Back in 2004, when I worked for Minnesota Sea Grant, I was part of an effort to eradicate “feral” goldfish that had been flourishing in a pond on the University of Minnesota Duluth campus. The two-acre Rock Pond drained into a trout stream, which led to Lake Superior. Although it’s unlikely the goldfish would have survived in Lake Superior, they are illegal to release into waterways, and it’s not a good idea to have them swimming around in trout streams or a Great Lake.
After considering all options, a plan was put into place to drain the pond and compost the goldfish. At that same time, we were in the middle of developing “Habitattitude,” a national educational campaign that sought to prevent the release of aquarium and water garden fish and plants. Developed by Sea Grant, the U.S. Fish and Wildlife Service and the Pet Industry Joint Advisory Council and involving large aquarium fish retailers such as PetCo, Wal-Mart and others, the campaign is still active today.
We decided Rock Pond would make a perfect pilot test of the new campaign logo and messages. After all, we didn’t want to clean up the pond only to have goldfish find their mysterious way back into it. For several years, we targeted the college students a few weeks before they left for the summer with emails, fliers in residence halls, and signs near the pond offering information about alternatives to releasing their unwanted pets.
It seemed to work well. As far as I know, the pond has not been infested with goldfish since. But I suppose you’re wondering why I referenced “murder” in the title of this story. Well, let me tell you a story behind the story.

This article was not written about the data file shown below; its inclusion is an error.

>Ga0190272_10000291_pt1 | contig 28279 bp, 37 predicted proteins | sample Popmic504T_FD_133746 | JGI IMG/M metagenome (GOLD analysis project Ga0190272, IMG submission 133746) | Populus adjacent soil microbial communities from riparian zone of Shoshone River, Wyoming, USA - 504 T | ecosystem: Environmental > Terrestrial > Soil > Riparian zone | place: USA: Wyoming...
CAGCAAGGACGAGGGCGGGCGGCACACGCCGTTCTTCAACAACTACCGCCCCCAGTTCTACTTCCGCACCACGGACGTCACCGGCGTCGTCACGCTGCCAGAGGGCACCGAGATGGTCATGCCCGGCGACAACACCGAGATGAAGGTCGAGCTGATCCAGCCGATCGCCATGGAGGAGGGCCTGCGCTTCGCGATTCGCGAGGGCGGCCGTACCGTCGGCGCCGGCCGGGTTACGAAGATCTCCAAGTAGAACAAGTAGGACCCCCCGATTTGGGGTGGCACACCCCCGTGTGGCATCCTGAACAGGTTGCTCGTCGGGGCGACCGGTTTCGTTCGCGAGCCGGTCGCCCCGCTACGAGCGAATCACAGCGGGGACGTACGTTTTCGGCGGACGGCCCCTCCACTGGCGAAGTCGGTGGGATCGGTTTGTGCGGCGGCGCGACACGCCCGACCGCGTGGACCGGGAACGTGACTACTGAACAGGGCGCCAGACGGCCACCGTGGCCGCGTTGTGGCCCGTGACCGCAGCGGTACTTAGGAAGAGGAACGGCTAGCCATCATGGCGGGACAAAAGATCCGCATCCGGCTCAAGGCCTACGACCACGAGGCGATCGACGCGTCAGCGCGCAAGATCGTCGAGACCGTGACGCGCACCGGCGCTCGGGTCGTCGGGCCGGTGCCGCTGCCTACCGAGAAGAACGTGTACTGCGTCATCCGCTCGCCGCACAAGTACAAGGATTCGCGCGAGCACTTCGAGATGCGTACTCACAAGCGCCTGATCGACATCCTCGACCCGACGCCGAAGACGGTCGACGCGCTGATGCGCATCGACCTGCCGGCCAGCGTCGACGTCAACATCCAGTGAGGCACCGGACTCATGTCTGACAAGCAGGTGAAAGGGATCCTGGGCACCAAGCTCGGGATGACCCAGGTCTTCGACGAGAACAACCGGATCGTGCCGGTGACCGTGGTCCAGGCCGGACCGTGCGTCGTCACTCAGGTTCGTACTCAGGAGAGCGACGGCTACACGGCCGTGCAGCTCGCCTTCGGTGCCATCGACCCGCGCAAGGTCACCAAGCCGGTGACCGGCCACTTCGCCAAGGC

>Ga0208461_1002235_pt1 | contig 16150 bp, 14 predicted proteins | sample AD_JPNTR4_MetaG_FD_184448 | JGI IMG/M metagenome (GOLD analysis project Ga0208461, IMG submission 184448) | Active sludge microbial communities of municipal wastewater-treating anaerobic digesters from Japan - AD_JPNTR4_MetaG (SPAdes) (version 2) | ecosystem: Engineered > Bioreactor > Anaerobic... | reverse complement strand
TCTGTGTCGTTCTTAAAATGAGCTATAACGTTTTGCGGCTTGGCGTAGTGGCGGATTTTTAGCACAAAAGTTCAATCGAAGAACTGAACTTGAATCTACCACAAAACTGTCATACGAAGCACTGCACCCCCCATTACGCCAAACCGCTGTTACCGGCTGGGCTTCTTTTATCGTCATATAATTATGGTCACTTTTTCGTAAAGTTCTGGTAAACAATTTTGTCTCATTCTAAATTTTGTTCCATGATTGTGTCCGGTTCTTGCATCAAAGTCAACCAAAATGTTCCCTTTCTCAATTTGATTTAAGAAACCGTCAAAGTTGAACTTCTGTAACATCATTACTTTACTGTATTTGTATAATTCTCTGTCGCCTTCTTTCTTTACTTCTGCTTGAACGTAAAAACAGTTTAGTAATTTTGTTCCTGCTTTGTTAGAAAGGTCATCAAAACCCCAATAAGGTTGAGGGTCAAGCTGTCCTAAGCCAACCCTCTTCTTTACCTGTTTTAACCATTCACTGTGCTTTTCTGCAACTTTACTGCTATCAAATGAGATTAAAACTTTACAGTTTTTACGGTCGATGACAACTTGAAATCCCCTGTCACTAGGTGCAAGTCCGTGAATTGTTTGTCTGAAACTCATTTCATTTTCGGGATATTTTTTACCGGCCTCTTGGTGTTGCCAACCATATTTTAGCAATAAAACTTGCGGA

After Rock Pond was drained, my supervisor at the time, Minnesota Sea Grant Assistant Director Jeff Gunderson, was back in his office looking over photos he took. He noticed something strange. He called me and our invasive species coordinator, Doug Jensen, into his office. He enlarged a section of a photo that seemed to show something white in the bottom of the pond.
“What does this look like to you?” Gunderson asked.
Jensen and I looked at the image and then looked at each other in disbelief. “That looks like a human skull!” I said.
We examined the image some more and came to consensus that yes, it very well could be a skull, half-buried in the mud.
Adrenaline coursed through my Sea Grant science communicator’s heart. We could have a murder mystery on our hands. Murder, combined with aquatic invasive species, what a wonderous and newsworthy combination!
What happened after that is a bit blurry in my memory, but I think we alerted the campus police and Gunderson sent them the photo. They investigated quickly. The result? Yes, it was a skull . . .
BUT, it was a plastic skull – like one a person would use for Halloween or some sort of occult ritual. (It had symbols carved into it.)
We were a bit deflated by the news, but also happy that no one had met their demise in the pond with the goldfishes.
It just goes to show that even with projects as routine as combatting invasive species, exciting things can happen.